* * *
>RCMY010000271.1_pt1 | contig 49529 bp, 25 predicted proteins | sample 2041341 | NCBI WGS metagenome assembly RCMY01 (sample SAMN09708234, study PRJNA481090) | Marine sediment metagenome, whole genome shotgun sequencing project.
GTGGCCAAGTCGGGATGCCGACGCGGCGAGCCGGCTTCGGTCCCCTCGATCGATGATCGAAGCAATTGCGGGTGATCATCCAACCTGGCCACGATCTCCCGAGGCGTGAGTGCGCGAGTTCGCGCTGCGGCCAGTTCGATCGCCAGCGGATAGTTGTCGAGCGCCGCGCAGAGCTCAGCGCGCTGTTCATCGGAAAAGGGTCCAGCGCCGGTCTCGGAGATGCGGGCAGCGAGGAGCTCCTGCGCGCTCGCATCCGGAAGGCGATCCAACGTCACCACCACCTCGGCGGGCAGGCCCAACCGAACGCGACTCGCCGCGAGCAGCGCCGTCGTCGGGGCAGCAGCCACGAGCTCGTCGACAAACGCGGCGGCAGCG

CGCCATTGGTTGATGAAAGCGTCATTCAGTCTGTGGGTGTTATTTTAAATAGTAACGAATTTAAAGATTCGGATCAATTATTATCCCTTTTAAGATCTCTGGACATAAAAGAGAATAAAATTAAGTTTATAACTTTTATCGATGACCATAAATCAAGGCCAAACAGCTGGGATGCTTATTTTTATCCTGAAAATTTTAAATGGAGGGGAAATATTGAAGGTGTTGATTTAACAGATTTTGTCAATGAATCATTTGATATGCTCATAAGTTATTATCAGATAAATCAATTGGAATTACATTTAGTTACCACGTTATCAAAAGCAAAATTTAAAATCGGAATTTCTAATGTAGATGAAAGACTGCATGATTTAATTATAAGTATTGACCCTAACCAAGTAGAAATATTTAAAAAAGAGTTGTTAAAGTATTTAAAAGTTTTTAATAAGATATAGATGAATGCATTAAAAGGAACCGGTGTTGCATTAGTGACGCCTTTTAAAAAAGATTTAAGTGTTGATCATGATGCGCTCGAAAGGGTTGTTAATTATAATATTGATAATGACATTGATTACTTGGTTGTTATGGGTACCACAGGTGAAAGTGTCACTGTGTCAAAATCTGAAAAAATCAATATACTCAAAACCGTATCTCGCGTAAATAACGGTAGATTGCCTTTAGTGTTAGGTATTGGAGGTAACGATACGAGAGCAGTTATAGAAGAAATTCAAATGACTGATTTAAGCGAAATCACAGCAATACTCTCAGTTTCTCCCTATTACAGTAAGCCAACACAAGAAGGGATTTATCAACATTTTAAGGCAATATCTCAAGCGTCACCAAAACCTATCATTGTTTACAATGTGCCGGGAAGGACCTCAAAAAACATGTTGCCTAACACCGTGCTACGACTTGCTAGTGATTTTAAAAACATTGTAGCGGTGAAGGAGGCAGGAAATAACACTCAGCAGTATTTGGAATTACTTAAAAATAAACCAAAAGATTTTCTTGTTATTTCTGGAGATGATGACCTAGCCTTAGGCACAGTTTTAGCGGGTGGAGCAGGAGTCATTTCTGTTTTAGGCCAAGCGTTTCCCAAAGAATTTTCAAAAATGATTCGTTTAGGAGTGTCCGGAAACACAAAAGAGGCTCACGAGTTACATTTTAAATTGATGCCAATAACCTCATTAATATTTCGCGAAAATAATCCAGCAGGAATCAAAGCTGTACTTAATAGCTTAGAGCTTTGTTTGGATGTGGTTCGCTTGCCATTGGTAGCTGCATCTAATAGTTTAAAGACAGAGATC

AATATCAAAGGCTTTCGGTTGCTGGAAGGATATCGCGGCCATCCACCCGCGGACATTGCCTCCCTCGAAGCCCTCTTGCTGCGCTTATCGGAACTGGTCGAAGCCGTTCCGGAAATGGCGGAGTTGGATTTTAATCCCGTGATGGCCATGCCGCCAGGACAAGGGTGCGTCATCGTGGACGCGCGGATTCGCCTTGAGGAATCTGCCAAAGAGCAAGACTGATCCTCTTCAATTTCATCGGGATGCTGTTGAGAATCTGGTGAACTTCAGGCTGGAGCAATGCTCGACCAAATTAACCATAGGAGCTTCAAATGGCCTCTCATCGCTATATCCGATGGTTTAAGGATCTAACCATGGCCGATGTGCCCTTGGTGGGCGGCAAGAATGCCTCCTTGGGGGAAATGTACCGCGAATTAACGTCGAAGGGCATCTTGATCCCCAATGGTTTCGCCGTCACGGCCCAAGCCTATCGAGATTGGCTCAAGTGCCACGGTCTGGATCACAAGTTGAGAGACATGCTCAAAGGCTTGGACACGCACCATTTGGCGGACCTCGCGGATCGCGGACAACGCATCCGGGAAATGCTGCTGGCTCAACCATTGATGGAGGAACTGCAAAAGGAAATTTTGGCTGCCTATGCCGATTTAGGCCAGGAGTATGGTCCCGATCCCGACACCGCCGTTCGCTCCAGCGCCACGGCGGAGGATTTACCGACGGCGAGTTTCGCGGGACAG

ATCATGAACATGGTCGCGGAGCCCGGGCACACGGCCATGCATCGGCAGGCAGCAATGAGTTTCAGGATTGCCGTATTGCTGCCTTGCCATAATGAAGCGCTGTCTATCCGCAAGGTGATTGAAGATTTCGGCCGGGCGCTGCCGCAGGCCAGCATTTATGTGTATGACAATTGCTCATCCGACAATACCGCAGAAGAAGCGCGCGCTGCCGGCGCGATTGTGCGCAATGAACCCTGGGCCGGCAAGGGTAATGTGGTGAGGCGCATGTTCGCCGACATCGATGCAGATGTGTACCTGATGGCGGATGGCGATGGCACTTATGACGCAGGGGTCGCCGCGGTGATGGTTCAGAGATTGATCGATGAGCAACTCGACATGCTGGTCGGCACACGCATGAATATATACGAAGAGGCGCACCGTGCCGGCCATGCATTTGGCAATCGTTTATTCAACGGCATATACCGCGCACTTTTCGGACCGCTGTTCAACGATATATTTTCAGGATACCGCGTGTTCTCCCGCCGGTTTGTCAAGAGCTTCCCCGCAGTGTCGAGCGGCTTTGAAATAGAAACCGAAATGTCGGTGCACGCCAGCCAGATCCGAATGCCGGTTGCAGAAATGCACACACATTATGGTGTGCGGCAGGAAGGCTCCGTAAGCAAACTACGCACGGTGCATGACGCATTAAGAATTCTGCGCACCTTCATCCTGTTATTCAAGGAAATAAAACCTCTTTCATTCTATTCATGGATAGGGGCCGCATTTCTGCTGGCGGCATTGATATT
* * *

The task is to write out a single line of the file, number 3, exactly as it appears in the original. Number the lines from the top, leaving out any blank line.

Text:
CGCCATTGGTTGATGAAAGCGTCATTCAGTCTGTGGGTGTTATTTTAAATAGTAACGAATTTAAAGATTCGGATCAATTATTATCCCTTTTAAGATCTCTGGACATAAAAGAGAATAAAATTAAGTTTATAACTTTTATCGATGACCATAAATCAAGGCCAAACAGCTGGGATGCTTATTTTTATCCTGAAAATTTTAAATGGAGGGGAAATATTGAAGGTGTTGATTTAACAGATTTTGTCAATGAATCATTTGATATGCTCATAAGTTATTATCAGATAAATCAATTGGAATTACATTTAGTTACCACGTTATCAAAAGCAAAATTTAAAATCGGAATTTCTAATGTAGATGAAAGACTGCATGATTTAATTATAAGTATTGACCCTAACCAAGTAGAAATATTTAAAAAAGAGTTGTTAAAGTATTTAAAAGTTTTTAATAAGATATAGATGAATGCATTAAAAGGAACCGGTGTTGCATTAGTGACGCCTTTTAAAAAAGATTTAAGTGTTGATCATGATGCGCTCGAAAGGGTTGTTAATTATAATATTGATAATGACATTGATTACTTGGTTGTTATGGGTACCACAGGTGAAAGTGTCACTGTGTCAAAATCTGAAAAAATCAATATACTCAAAACCGTATCTCGCGTAAATAACGGTAGATTGCCTTTAGTGTTAGGTATTGGAGGTAACGATACGAGAGCAGTTATAGAAGAAATTCAAATGACTGATTTAAGCGAAATCACAGCAATACTCTCAGTTTCTCCCTATTACAGTAAGCCAACACAAGAAGGGATTTATCAACATTTTAAGGCAATATCTCAAGCGTCACCAAAACCTATCATTGTTTACAATGTGCCGGGAAGGACCTCAAAAAACATGTTGCCTAACACCGTGCTACGACTTGCTAGTGATTTTAAAAACATTGTAGCGGTGAAGGAGGCAGGAAATAACACTCAGCAGTATTTGGAATTACTTAAAAATAAACCAAAAGATTTTCTTGTTATTTCTGGAGATGATGACCTAGCCTTAGGCACAGTTTTAGCGGGTGGAGCAGGAGTCATTTCTGTTTTAGGCCAAGCGTTTCCCAAAGAATTTTCAAAAATGATTCGTTTAGGAGTGTCCGGAAACACAAAAGAGGCTCACGAGTTACATTTTAAATTGATGCCAATAACCTCATTAATATTTCGCGAAAATAATCCAGCAGGAATCAAAGCTGTACTTAATAGCTTAGAGCTTTGTTTGGATGTGGTTCGCTTGCCATTGGTAGCTGCATCTAATAGTTTAAAGACAGAGATC